Verse 8. "Salvation belongeth unto the Lord " - It is God alone who saves.
He is the fountain whence help and salvation come; and to him alone the praise of all saved souls is due. His blessing is upon his people. Those who are saved from the power and the guilt of sin are his people. His mercy saved them; and it is by his blessing being continually upon them, that they continue to be saved. David adds his selah here also: mark this! 1. Salvation comes from God. 2. Salvation is continued by God. These are great truths; mark them!
ANALYSIS OF THE THIRD PSALM
The occasion of this Psalm was Absalom's rebellion. David being deserted by his subjects, railed on by Shimei, pursued for his crown and life by his ungracious son, and not finding to whom to make his moan, betakes himself to his God; and before him he expostulates his wrong, confesses his faith, and makes his prayer.
There are three strains of this accurate Psalm: 1 His complaint. 2 The confession of his confidence. 3 His petition.
"I. He begins with a sad and bitter complaint, amplified: " - 1. By the number and multitude of his enemies. They were many, very many; they were multiplied and increased: "All Israel was gathered together from Dan to Beer-sheba, as the sand of the sea for multitude;" 2 Sam. xvii. 11.
2. From their malice they came together to do him mischief. They rose up, not for him, but against him; not to honour, but to trouble him; not to defend him as they ought, but to take away his crown and life; 2 Sam. xvii. 2.
3. From their insults and sarcasm. It was not Shimei only, but many, that said it: "Many-say there is no help for him in his God." II. The second part of the Psalm sets forth David's confidence: - 1. To their multitude, he opposeth ONE GOD. But THOU, O LORD! 2. To their malicious insurrection, Jehovah; who, he believed, 1. Would be a buckler to receive all the arrows shot against him. 2. His glory, to honour, though they went about to dishonour, him. 3. The lifter up of his head, which they wished to lay low enough.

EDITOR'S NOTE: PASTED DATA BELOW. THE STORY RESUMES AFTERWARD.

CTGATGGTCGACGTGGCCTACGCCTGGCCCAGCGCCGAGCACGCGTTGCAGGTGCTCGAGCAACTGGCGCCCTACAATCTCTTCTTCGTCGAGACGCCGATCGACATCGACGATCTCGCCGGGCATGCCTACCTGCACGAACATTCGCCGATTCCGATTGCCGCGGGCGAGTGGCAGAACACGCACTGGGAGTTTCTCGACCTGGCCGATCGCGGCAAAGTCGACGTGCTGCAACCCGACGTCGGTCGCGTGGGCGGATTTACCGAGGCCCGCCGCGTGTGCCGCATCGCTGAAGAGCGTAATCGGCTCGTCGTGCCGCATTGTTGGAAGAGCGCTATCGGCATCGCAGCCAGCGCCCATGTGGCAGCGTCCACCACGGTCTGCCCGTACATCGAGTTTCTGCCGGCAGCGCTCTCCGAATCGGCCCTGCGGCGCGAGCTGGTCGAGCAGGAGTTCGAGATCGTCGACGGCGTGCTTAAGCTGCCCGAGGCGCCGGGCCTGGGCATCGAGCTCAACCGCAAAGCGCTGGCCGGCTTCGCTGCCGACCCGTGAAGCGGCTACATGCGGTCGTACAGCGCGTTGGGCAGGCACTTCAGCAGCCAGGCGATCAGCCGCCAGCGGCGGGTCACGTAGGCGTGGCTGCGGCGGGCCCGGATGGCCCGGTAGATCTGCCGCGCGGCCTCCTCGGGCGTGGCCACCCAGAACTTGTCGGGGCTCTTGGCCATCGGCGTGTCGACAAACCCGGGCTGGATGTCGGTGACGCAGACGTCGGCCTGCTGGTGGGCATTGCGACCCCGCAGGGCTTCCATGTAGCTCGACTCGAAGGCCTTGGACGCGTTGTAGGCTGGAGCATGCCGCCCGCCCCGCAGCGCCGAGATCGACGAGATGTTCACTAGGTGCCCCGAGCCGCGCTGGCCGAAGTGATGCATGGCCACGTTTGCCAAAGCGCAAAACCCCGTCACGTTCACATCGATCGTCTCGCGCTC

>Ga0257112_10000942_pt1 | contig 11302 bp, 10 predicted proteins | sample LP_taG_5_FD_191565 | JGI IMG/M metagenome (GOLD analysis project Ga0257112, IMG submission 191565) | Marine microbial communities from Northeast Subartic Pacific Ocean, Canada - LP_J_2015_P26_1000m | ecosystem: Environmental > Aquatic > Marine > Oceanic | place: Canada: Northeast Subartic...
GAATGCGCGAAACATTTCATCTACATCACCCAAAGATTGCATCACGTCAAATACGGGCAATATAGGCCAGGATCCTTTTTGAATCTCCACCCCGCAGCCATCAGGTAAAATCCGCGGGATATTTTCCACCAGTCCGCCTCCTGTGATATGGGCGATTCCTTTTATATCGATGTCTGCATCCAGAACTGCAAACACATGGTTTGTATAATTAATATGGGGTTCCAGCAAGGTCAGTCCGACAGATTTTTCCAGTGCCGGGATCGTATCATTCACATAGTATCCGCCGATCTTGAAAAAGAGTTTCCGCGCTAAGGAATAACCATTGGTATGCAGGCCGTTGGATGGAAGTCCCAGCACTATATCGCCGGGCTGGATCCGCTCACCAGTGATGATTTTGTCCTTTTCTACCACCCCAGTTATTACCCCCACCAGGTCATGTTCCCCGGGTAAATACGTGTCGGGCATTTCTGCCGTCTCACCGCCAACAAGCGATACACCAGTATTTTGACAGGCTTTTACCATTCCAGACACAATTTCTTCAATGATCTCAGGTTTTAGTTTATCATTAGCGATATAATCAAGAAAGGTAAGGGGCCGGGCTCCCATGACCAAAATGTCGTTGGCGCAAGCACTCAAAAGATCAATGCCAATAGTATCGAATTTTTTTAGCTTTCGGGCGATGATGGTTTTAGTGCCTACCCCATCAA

3. To their vain boast of desertion, There is no help for him in his God, he opposeth his own experience, "I cried unto the Lord, and he heard me." 4. By whose protection being sustained and secured, he deposes all care and fear, all anxiety and distraction. 1. He sleeps with a quiet mind: "I laid me down and slept, I awoke." 2. He sings a requiem: "I will not be afraid of ten thousands of the people, that have set themselves against me round about." III. In the close, or third part, he petitions and prays, notwithstanding his security: "Arise, O Lord; save me, O my God!" To move God to grant his request, he thankfully reminds him of what he had done before: - 1. "Arise and save me, for thou hast smitten all mine enemies." Thou art the same God: do then the same work; be as good to thy servant as ever thou hast been.
2. He inserts an excellent maxim: Salvation belongeth unto the Lord. As if he had said, It is thy property and prerogative to save. If thou save not, I expect it from none other.
3. Lastly, as a good king should, in his prayers he remembers his subjects. He prayed for those who were using him despitefully: Thy blessing be upon thy people! To the same sense, Coverdale, in his translation.